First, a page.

Oracle FAQ Your Portal to the Oracle Knowledge Grid
HOME | ASK QUESTION | ADD INFO | SEARCH | E-MAIL US
 

Home -> Community -> Usenet -> comp.databases.theory -> Re: Does Codd's view of a relational database differ from that ofDate&Darwin?[M.Gittens]

Re: Does Codd's view of a relational database differ from that ofDate&Darwin?[M.Gittens]

From: Jon Heggland <heggland_at_idi.ntnu.no>
Date: Sat, 25 Jun 2005 14:33:36 +0200
Message-ID: <MPG.1d276d7cd2c4c0809896b2@news.ntnu.no>


In article <8L2ve.129452$Qy4.7039020_at_phobos.telenet-ops.be>, jan.hidders_at_REMOVETHIS.pandora.be says...
> Well, even for an anecdote it's a bit light on information. Basically
> all I know now is that someone with better qualifications than you said
> something that you apparently very much disagreed with. I hope you will
> forigive me that, as long as that is all the information that I have, I
> think there is a distinct possibility that 'the big name' was actually
> right.

Yes, except (as I forgot to say) that 'the name' changed 'its' mind after reading the other two reviews of the paper. The reason I am light on information is that I am not sure about the ethics of giving the names of the people involved. Or details of the paper, for that matter.

But never mind. My point was just that even respected scientists may be blind to the reinvention of wheels, especially if the technology names are changed and steeped in hype.

> > I've often wondered what exactly *is* an XML-native solution. Is it
> > storing everything as text files?
>
> It can be. One of the better definitions is found at:
> http://www.rpbourret.com/xml/ProdsNative.htm

This really is one of the better? Oh well.

> > So it is a renaissance of the network model?
>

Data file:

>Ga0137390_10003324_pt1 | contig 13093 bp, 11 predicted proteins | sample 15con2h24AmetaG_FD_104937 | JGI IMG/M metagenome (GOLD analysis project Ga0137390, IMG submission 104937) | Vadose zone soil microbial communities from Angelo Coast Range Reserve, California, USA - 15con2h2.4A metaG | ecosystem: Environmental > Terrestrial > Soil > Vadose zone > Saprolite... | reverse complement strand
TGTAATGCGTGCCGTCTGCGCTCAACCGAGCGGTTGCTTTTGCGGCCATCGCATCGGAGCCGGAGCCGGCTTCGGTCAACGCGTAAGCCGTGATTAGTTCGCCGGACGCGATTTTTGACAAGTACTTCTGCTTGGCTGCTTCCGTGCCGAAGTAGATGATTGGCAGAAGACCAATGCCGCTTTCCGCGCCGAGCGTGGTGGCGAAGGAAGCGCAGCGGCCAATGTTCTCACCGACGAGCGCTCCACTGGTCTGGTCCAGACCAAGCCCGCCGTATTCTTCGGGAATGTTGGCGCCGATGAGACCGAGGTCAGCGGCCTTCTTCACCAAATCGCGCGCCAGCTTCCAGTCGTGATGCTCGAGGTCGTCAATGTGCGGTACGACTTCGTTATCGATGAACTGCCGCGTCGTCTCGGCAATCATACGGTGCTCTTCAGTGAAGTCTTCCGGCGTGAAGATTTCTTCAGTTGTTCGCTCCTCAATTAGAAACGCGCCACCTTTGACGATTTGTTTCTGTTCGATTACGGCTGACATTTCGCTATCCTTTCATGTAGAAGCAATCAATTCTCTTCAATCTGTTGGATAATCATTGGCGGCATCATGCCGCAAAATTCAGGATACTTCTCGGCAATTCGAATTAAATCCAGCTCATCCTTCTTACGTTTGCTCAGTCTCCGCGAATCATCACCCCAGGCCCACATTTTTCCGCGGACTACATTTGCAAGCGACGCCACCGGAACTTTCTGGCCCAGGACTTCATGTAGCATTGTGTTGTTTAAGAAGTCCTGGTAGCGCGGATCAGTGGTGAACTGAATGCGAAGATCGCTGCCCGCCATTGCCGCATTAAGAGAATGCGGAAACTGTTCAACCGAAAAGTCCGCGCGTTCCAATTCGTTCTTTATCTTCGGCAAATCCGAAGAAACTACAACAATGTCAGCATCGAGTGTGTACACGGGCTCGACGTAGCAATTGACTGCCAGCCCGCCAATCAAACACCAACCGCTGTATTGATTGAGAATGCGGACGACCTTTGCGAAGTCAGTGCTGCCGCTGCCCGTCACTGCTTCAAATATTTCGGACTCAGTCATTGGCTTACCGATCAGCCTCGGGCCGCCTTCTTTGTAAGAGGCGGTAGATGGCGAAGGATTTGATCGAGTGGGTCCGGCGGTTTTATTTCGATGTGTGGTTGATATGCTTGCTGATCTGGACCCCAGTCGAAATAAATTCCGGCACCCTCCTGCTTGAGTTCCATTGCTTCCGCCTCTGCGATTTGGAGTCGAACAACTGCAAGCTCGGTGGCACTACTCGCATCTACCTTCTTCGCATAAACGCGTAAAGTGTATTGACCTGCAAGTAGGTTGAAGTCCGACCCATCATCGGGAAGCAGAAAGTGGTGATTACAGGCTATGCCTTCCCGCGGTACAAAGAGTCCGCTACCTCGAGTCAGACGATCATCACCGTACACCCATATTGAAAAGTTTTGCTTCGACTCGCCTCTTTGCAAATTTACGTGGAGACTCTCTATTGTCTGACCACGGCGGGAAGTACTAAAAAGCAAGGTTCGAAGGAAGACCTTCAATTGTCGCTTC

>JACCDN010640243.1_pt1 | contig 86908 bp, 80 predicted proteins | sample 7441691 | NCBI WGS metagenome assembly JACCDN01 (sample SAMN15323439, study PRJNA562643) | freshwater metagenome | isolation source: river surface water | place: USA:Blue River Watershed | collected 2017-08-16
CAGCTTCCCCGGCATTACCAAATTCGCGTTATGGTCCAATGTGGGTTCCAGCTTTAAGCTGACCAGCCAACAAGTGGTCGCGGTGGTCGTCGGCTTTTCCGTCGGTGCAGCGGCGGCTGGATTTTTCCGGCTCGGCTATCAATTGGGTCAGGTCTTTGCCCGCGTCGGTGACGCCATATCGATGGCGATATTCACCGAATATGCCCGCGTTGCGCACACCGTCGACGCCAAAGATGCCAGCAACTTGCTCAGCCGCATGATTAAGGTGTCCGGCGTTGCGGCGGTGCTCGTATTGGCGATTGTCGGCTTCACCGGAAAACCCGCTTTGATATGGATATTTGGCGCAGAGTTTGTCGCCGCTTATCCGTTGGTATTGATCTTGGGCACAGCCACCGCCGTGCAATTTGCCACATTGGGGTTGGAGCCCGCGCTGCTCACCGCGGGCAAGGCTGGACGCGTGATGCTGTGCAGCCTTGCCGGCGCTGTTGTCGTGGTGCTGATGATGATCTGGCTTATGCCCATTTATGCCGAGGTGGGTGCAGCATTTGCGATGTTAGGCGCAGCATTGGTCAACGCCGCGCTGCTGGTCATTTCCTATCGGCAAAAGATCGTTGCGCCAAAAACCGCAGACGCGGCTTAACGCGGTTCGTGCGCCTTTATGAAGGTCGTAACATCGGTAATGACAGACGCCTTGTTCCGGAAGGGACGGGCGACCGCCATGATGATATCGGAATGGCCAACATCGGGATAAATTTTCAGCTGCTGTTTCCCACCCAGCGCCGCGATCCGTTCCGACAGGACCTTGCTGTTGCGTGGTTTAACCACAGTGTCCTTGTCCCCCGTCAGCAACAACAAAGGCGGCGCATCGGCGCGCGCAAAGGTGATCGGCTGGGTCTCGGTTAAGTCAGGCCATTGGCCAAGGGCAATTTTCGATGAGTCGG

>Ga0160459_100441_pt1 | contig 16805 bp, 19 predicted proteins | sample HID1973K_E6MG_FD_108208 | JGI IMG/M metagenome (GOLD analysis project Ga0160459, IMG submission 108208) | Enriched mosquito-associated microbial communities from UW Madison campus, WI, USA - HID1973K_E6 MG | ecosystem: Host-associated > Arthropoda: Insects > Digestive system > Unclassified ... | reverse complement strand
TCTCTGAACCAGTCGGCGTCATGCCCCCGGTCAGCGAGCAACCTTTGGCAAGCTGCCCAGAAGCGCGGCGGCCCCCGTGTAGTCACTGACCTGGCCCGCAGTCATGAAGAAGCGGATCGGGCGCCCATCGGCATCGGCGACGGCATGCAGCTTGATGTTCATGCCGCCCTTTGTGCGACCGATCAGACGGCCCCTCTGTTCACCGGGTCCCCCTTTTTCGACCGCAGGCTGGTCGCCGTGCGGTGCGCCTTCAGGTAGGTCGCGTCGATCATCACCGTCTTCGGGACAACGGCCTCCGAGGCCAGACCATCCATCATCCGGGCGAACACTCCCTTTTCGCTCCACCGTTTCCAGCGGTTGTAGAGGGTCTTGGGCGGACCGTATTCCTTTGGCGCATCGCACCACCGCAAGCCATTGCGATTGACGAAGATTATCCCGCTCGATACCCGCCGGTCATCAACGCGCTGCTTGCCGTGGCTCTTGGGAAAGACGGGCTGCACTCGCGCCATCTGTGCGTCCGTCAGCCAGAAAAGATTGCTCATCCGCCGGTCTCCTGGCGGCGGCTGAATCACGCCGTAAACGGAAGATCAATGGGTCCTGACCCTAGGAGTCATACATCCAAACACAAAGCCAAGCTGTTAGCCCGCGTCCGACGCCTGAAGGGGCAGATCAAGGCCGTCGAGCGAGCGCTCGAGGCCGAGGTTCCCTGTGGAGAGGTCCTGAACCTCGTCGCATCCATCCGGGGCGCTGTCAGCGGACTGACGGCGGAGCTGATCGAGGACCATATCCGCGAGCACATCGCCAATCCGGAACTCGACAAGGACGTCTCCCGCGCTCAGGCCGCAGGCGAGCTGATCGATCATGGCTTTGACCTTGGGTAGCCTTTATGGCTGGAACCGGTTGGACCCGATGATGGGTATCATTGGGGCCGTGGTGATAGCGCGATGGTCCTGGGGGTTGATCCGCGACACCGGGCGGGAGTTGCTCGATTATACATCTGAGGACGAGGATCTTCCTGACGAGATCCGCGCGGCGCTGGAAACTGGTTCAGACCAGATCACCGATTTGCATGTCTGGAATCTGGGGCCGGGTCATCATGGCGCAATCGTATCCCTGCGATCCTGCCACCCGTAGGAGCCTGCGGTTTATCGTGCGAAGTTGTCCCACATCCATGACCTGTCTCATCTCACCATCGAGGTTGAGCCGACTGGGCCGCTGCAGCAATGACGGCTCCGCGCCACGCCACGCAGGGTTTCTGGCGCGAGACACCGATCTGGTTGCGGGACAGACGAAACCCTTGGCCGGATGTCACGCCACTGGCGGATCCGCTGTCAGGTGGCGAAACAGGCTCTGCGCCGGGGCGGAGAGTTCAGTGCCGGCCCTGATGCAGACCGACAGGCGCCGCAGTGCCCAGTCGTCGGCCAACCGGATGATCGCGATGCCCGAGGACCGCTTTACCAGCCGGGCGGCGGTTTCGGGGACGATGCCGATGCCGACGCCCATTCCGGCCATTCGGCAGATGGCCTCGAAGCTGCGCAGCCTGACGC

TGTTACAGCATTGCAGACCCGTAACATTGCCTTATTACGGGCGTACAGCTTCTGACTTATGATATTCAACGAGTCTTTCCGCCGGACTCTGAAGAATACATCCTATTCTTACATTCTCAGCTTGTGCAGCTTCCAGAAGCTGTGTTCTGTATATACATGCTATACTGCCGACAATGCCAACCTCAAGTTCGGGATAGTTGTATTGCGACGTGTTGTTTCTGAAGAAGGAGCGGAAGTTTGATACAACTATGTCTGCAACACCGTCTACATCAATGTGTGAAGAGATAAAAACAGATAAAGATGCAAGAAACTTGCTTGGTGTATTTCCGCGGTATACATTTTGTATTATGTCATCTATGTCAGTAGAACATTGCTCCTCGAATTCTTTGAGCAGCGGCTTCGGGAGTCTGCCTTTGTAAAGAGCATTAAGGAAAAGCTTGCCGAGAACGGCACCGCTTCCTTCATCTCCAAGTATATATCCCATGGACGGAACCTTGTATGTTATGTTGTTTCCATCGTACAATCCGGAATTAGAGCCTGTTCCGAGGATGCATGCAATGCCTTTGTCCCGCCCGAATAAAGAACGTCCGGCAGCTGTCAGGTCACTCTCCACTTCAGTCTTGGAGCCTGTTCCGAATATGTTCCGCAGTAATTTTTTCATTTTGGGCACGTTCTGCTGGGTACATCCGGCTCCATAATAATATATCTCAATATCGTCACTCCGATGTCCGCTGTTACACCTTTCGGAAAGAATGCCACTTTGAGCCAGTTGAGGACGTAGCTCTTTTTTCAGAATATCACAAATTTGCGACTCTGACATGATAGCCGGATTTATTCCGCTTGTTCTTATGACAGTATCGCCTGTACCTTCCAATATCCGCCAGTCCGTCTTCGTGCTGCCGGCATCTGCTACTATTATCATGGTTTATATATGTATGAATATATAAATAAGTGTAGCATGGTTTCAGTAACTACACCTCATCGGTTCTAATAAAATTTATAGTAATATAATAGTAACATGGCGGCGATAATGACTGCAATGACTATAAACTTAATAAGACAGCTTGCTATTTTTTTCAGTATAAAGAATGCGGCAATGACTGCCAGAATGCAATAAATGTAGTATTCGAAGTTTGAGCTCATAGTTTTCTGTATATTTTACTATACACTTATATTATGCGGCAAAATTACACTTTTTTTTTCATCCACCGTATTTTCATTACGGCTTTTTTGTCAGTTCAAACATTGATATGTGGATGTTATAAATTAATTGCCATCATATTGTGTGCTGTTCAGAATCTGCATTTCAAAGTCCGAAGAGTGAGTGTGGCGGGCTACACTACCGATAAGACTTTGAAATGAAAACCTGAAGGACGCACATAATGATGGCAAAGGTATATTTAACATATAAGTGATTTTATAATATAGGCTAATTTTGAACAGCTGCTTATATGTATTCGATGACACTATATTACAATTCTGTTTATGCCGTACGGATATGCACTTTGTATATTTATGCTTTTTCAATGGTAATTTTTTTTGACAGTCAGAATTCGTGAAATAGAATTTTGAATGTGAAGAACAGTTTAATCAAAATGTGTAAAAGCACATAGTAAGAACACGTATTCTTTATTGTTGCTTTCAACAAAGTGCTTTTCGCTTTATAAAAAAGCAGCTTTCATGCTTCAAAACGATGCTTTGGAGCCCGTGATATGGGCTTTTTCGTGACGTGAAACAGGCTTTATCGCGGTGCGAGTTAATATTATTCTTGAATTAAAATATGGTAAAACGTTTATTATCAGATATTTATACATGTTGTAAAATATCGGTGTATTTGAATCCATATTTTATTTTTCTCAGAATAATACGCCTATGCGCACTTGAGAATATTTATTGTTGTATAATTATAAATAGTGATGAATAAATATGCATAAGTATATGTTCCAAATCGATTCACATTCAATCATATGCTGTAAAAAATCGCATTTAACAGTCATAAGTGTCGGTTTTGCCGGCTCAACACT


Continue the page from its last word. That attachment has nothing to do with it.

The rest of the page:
> Well, if you want to call it that. But as I said, that name has all
> kinds of connotations that would not be justified. The data model would
> be more expressive. The constraint language would be very different. The
> query language would be very different. The update language would be
> very different. View definitions would be different. The way that
> queries would be optimized would be very different. Concurrency control
> would be different. These are not trivial things. They matter.

Of course they matter. I'm just wondering why all this would be different. Just the advent of new and better brains since the sixties/seventies, or other developments of computer science?

> > Ok ... but I though half the point of OODBs was to lessen the "impedance
> > mismatch" between procedural OO programming languages and declarative
> > databases (by making the databases less declarative). What is the
> > motivation now?
>
> I'm not sure I understand. Whose motivation? For what?

The motivation for studying network databases under a new name, even with different languages. I know that probably very many good ideas were abandoned due to e.g. lack of computing resources thirty, forty or fifty years ago, and might benefit from being reexamined, but the network model was abandoned due to the rather obvious superiority of the relational model. What do the OODB researcher hope to accomplish?

(Not that I think research can't or shouldn't be basic/aimless---but in computer science, the starting point is often a problem to be solved. Is there a problem? What is it?)

-- 
Jon
Received on Sat Jun 25 2005 - 07:33:36 CDT

Original text of this message

HOME | ASK QUESTION | ADD INFO | SEARCH | E-MAIL US